“Mike Readinger’s presentation on career enhancement and advancement was really inspiring and meaningful to me,” said Hackenberg. “The concept of Ikigai (Japanese for ‘a reason for being’) really hit home: finding that intersection of passion, mission, profession, and vocation. The discussion and exercises around this concept really helped identify my ‘why’ and articulate my purposed in life.”
“Reflection on past jobs I’ve had, and how and why they weren’t a long-term fit for met — I wasn’t reflecting on Ikigai and converging my passion, mission, vocation and profession. I was simply looking to ‘fit in’ and follow a crowd that wasn’t in alignment with who I am,” Hackenberg added.
The final three days of the retreat also included presentations from adjunct faculty members: the Rev. Roberto Ochoa, the UCC’s minister for ethnic inclusion and congregational support for small and rural churches; the Rev. Dr. JJ Flag, UCC minister and CHHSM board member; and theologian and pastor the Rev. Dr. Mona West.
Day three of the retreat included an Ethics for Leadership discussion with Berry. Most of the day was given over to a tour of the UCC national setting in downtown Cleveland, and included a presentation on Rural Communities and Racial Justice with Ochoa. This was followed by a special ritual held around the Amistad table in the UCC’s offices. The table was made of wood from Sierra Leone, where the enslaved persons of the Amistad event were born and lived prior to their enslavement and removal to the United States. Congregational ministers — predecessors of the UCC — helped free the slaves, which allowed them to return to their homeland.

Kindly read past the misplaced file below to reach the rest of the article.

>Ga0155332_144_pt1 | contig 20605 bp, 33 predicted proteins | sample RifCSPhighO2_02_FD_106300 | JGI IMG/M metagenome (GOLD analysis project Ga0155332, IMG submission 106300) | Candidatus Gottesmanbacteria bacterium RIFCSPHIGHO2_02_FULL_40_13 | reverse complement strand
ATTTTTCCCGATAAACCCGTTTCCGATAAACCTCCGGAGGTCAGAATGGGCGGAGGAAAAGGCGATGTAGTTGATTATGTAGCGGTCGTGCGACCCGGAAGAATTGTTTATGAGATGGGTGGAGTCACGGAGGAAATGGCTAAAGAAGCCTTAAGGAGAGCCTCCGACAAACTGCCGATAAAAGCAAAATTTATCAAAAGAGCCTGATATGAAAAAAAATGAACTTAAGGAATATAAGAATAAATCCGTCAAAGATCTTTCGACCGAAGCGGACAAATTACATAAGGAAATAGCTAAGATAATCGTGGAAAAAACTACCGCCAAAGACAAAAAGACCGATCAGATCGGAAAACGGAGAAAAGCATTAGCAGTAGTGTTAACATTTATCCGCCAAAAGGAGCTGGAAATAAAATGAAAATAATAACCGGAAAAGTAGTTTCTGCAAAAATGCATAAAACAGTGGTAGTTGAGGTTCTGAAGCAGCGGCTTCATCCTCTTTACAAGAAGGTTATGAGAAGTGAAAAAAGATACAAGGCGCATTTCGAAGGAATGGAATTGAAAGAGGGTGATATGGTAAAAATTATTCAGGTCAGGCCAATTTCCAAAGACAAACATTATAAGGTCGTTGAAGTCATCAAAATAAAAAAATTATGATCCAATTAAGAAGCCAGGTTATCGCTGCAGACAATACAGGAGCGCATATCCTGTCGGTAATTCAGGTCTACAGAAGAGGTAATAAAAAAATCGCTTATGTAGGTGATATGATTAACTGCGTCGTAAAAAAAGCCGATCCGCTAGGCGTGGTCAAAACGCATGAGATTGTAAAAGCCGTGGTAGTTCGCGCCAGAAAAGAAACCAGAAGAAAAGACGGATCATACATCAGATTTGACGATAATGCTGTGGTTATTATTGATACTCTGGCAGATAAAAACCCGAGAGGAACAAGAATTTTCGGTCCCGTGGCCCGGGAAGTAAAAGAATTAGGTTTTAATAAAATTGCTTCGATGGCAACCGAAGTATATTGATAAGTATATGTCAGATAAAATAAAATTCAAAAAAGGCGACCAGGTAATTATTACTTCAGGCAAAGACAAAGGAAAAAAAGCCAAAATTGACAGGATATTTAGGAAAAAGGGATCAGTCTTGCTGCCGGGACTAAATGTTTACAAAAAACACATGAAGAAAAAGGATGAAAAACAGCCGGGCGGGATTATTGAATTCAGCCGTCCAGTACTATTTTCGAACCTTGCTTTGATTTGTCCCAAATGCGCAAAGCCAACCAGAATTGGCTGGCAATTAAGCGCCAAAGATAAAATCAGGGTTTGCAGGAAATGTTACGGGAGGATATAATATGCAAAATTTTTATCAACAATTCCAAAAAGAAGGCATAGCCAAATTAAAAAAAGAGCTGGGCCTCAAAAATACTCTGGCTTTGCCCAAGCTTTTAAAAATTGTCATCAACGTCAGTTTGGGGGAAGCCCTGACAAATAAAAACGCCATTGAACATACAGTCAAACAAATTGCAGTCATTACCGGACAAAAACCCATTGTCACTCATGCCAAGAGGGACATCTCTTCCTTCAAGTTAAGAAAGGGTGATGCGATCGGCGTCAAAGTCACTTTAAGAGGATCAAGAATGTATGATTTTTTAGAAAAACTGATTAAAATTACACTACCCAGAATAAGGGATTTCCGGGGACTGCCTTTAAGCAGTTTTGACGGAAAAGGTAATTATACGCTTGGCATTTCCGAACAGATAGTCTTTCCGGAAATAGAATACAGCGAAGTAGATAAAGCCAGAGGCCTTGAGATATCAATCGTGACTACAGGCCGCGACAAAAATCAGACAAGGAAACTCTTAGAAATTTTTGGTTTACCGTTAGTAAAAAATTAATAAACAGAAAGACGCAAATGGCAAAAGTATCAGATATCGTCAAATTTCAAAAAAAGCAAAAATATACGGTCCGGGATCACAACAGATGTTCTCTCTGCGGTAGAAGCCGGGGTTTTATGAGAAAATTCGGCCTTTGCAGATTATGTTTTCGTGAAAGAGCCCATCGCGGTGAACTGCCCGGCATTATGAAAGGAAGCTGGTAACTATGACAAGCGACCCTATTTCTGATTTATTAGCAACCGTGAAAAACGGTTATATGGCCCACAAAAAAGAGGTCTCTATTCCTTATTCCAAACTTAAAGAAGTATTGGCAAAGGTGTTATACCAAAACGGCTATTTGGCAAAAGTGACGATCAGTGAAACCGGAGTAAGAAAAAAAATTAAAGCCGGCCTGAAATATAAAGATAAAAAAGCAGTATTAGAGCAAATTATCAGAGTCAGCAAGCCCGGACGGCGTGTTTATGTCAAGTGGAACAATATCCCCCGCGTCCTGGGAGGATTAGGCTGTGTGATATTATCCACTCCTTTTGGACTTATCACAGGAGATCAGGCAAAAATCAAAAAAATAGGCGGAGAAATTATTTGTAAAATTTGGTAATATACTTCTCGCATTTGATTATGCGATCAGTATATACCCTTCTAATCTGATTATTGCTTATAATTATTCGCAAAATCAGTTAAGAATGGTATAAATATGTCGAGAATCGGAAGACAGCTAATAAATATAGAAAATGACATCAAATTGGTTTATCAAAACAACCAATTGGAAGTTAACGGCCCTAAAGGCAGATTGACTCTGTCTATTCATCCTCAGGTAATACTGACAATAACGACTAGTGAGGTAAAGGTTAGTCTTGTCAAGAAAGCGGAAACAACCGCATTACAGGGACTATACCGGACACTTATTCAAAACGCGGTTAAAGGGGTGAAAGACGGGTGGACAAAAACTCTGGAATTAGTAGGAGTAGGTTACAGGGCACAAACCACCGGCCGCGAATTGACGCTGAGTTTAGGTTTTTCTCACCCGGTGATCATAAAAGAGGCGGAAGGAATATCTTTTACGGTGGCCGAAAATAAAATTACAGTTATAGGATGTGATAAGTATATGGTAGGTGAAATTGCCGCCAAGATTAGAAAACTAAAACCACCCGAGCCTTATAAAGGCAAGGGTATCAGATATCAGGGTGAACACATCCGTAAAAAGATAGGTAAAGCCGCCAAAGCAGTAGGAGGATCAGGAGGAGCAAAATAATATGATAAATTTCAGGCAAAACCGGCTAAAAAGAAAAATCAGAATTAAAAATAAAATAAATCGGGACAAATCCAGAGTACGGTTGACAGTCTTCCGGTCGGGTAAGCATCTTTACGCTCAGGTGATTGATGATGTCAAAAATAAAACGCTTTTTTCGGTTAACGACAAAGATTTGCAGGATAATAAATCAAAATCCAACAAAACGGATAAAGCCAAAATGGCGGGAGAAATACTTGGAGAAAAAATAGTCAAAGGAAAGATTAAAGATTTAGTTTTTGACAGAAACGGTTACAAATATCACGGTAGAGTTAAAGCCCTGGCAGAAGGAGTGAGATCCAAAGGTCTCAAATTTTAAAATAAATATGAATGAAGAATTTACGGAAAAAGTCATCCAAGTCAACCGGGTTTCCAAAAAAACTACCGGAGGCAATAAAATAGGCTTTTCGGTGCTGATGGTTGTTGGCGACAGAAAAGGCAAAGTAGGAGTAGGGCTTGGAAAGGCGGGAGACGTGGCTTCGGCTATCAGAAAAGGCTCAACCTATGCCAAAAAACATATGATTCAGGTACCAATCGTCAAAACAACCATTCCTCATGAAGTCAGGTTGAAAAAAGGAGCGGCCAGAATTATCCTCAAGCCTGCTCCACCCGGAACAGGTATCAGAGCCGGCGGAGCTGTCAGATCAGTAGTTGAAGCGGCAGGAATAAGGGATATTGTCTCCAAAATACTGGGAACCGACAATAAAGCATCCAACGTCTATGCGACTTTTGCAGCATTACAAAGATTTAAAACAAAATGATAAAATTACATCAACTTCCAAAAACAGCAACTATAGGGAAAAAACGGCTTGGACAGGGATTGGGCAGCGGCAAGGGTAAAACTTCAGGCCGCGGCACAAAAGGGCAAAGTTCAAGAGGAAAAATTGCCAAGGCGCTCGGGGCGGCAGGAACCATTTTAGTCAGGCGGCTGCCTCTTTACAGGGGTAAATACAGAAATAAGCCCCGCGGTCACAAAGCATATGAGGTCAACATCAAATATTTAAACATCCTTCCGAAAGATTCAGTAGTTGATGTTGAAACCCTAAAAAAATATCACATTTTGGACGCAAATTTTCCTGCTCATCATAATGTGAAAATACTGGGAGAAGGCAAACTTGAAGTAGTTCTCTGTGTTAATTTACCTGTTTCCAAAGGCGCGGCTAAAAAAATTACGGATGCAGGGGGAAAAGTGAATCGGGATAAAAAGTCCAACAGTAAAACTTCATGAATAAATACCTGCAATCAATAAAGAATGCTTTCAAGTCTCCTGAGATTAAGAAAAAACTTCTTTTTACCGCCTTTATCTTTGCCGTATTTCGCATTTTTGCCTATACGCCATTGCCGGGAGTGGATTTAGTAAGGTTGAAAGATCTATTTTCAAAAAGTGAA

“The presentation from Roberto Ochoa really spoke to me,” said Robinson. “I think our world often focuses on the racial injustices of the urban areas, and the rural communities get overlooked. This presentation really gave me a sense of the overlapping and opposing issues surrounding the rural/urban divide in our country. As a leader of ED&I [equity, diversity, and inclusion] efforts in my organization (that has a large rural footprint), I walked away with a tremendous sense of urgency to expand the work we are doing in the community.”
“Since the content of the second retreat is about organizational life, the additional adjunct faculty members reflected that theme and that scope of topics,” said Berry. “It is one thing to talk about the UCC connection and affiliation, and quite another to meet multiple presenters on national UCC boards and ministries and tour the UCC’s national offices in Cleveland, and hold a ritual around a table that tethers us to Amistad. I also heard a rumor that UCC General Minister and President the Rev. Dr. Karen Georgia Thompson actually prepared that space for us to make sure it was ready. Talk about extravagant welcome! I felt like we were held and accompanied by the wider church in such a real and tactile way.”